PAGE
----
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Roberta Allen’s The Dreaming Girl  is forthcoming from Ellipsis Press; the book looks pretty cool and I’ll dip into it tonight. It actually was sent to my old abode, but the folks who live there now are kind people and alerted me. Some serendipity perhaps. Here’s Ken Foster (Village Voice) on The Dreaming Girl:

Told in a series of elliptical tableaux and bound by stream of consciousness, Roberta Allen’s The Dreaming Girl is an example of everything that shouldn’t work, and yet it does. Like a literary descendant of Duras, Allen places her unnamed narrator in an exotic Central American limbo that propels her mind into a mesmerizing state somewhere between memory and fantasy.

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Book Acquired, 9.22.2011

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Hey! Sex! Nicholson Baker, Dennis Cooper! Lydia Davis, Geoff Dyer (maybe  not so sex). You can read the cover. Bolaño didn’t make the cover this time, and the third installment of The Third Reich is kinda skinny, but, sure, hey, another intriguing issue.

 

The Novelist’s Lexicon

The Novelist’s Lexicon, new in hardback from Columbia University Press, is an auspicious and at times bewildering project originating from an international literary conference hosted by Le Monde a few years ago. Over seventy authors from more than a dozen countries were asked to write about a “key word that opens the door to his work.” A list of just a few of the authors here is probably more than enough to pique interest: Rick Moody, Helene Cixous, Colum McCann, Jonathan Lethem, Adam Thirlwell, A.S. Byatt, David Peace, Dennis Cooper, and Annie Proulx all contribute pieces, mostly short, somewhere between 100 and 500 words. By nature, The Novelist’s Lexicon is a fragmentary affair, discontinuous, open to multiplicity, and unified only by its authors’ sense of craft, as well as an abiding intelligence.

Some authors take the project in earnest, like Lethem, whose piece “Furniture,” (which we excerpted late last year) pinpoints a fundamental yet largely unremarked upon element of novel-writing. French author Nicholas Fargues taps into etymology, offering a bit of advice in his piece “Novice”–

Don’t ‘make’ literature. Don’t write because that’s what people expect of you now that you’re a ‘writer.’ Don’t write for the beauty of the gesture or the love of art. Beware of fine phrases and well-turned maxims; that’s not your thing. Watch out for words that strike a pose. But do let your memory and your instincts flow; let the aptest words, the words that resemble you most closely, come of their own accord.

Anne Weber’s piece “Waiting/Attention” suggests that a key word — or any key, really — is an impossible dream–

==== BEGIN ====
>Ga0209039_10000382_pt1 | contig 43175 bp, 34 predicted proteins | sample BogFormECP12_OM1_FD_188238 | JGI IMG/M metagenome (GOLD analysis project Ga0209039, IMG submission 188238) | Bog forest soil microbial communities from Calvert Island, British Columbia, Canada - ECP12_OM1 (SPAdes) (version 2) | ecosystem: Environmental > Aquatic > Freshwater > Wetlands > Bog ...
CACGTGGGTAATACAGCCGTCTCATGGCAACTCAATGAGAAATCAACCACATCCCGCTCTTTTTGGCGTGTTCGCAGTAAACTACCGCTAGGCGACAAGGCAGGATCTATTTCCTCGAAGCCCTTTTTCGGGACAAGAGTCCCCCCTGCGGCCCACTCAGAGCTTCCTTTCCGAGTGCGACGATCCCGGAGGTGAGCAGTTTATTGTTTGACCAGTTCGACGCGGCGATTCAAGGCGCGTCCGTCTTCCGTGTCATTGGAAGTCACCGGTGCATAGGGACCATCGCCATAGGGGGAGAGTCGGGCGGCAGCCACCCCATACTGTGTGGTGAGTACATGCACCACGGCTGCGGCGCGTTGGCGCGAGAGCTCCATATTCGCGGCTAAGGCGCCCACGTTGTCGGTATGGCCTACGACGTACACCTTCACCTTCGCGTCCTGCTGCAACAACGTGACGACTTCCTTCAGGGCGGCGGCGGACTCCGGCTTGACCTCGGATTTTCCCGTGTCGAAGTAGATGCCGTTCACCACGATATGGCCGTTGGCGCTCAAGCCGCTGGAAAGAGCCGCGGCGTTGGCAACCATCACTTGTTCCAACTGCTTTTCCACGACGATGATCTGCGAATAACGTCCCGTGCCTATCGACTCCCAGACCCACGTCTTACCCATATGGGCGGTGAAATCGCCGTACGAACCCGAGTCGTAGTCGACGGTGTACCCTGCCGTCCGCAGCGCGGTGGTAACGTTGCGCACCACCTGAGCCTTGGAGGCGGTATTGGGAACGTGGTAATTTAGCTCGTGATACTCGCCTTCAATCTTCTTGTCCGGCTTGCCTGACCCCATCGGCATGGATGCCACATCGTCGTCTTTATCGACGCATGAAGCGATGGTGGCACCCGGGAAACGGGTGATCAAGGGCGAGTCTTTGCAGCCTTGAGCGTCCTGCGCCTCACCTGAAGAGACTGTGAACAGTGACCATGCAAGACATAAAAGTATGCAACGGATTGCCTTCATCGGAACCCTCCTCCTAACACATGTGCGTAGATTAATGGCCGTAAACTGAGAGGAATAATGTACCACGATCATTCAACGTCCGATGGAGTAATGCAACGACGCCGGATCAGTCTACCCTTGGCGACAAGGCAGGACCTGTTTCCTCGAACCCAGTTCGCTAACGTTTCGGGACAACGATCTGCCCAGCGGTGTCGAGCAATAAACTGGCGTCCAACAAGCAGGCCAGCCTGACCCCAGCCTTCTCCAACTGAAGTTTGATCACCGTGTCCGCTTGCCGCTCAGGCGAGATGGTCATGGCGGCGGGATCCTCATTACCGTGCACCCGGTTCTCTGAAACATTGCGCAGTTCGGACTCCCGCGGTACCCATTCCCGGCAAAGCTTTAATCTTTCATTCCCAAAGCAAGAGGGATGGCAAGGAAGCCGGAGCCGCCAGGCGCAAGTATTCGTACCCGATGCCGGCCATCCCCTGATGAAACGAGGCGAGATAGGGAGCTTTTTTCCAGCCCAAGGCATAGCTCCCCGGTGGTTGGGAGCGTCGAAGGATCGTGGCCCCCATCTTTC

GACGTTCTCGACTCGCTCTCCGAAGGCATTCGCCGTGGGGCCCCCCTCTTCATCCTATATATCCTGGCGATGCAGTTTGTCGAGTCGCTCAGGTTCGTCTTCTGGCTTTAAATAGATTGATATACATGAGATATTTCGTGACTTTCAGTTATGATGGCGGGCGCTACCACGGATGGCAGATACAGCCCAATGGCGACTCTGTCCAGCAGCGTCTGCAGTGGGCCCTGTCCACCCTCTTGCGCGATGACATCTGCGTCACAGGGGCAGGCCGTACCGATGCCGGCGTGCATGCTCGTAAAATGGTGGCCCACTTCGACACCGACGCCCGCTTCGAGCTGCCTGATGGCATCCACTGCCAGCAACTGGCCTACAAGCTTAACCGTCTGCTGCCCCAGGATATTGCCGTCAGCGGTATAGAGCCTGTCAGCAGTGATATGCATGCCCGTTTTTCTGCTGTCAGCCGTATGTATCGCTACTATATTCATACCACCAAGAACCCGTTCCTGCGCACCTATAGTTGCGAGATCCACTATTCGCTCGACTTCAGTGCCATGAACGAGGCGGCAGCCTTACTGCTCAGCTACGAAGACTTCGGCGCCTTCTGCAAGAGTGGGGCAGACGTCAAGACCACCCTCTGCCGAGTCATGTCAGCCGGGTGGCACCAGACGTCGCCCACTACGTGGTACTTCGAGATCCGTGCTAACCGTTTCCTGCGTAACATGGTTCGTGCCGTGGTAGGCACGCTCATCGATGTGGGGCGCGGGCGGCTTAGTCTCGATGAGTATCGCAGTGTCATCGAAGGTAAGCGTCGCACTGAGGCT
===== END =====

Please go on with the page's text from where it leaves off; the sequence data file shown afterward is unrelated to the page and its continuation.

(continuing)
It would be a word that encapsulated my aspirations and expectations, my sadness and my joy, my amazement at the quince’s hairy skin, the wash of the sky, and the delicate pattern of the cyclamen’s leaves. And since everything would be contained in this single, essential word, since it would express everything, I wouldn’t need to write anymore. And good riddance, too!

Swedish author Jonas Hassen Khemiri, who goes with “Un-” also points to language’s simultaneous limitations and possibilities–

Un- as in never being satisfied with the language we have. Un- as in the realization of how difficult it is to communicate with people in a language you have invented yourself. Un- as in doubting whether you will ever succeed. Un- as in continuing to try even so. Un- as in suddenly launching yourself over a coffee table and transforming a dictionary into confetti.

Khemiri’s frustration with language (and paradoxical love) is thematic throughout Lexicon; we see it, for instance in David Peace’s “Plague.” Peace comes off like the crotchety old man in the group–

To be honest or stupid or both, but not churlish or contrary (I hope), I am uncertain I understand the premise of this lexicon. However, I am against the presumption of all premises and, equally, I am against all definitions and dictionaries, lexicons and lists, which, in their commodification and exclusivity, are the preserve and the territory of fascists and shoppers.

After this radical caveat, including the claim that he is under “duress” (did the folks at Le Monde put guns to these authors’ heads?), Peace goes on to discuss the word “plague,” tracing it through Western lit and showing how it evinces in his novel Occupied City (which we reviewed here, by the way).

Perhaps Peace should’ve just ignored the assignment, like Dennis Cooper, whose piece is “Signed D.C.” is simply a work of microfiction, imagining what would happen if Olive Oyl and Popeye who “peel like decals from the TV and live in the world.” The story is a clever, short five paragraphs, and ends with at least a trace of insight into Cooper’s writing process: “I am heavier than my constructions understand.” Maybe he didn’t ignore the assignment.

Cooper is not the only writer to let fiction reign — there are poems and meditations and strange riffs here, largely divorced of discussion from technique or craft. In any case, those interested in getting into the heads of some of the 21st century’s most prominent (and skillful) writers will wish to take notice of The Novelist’s Lexicon, a fun and repeatedly rewarding book. Recommended.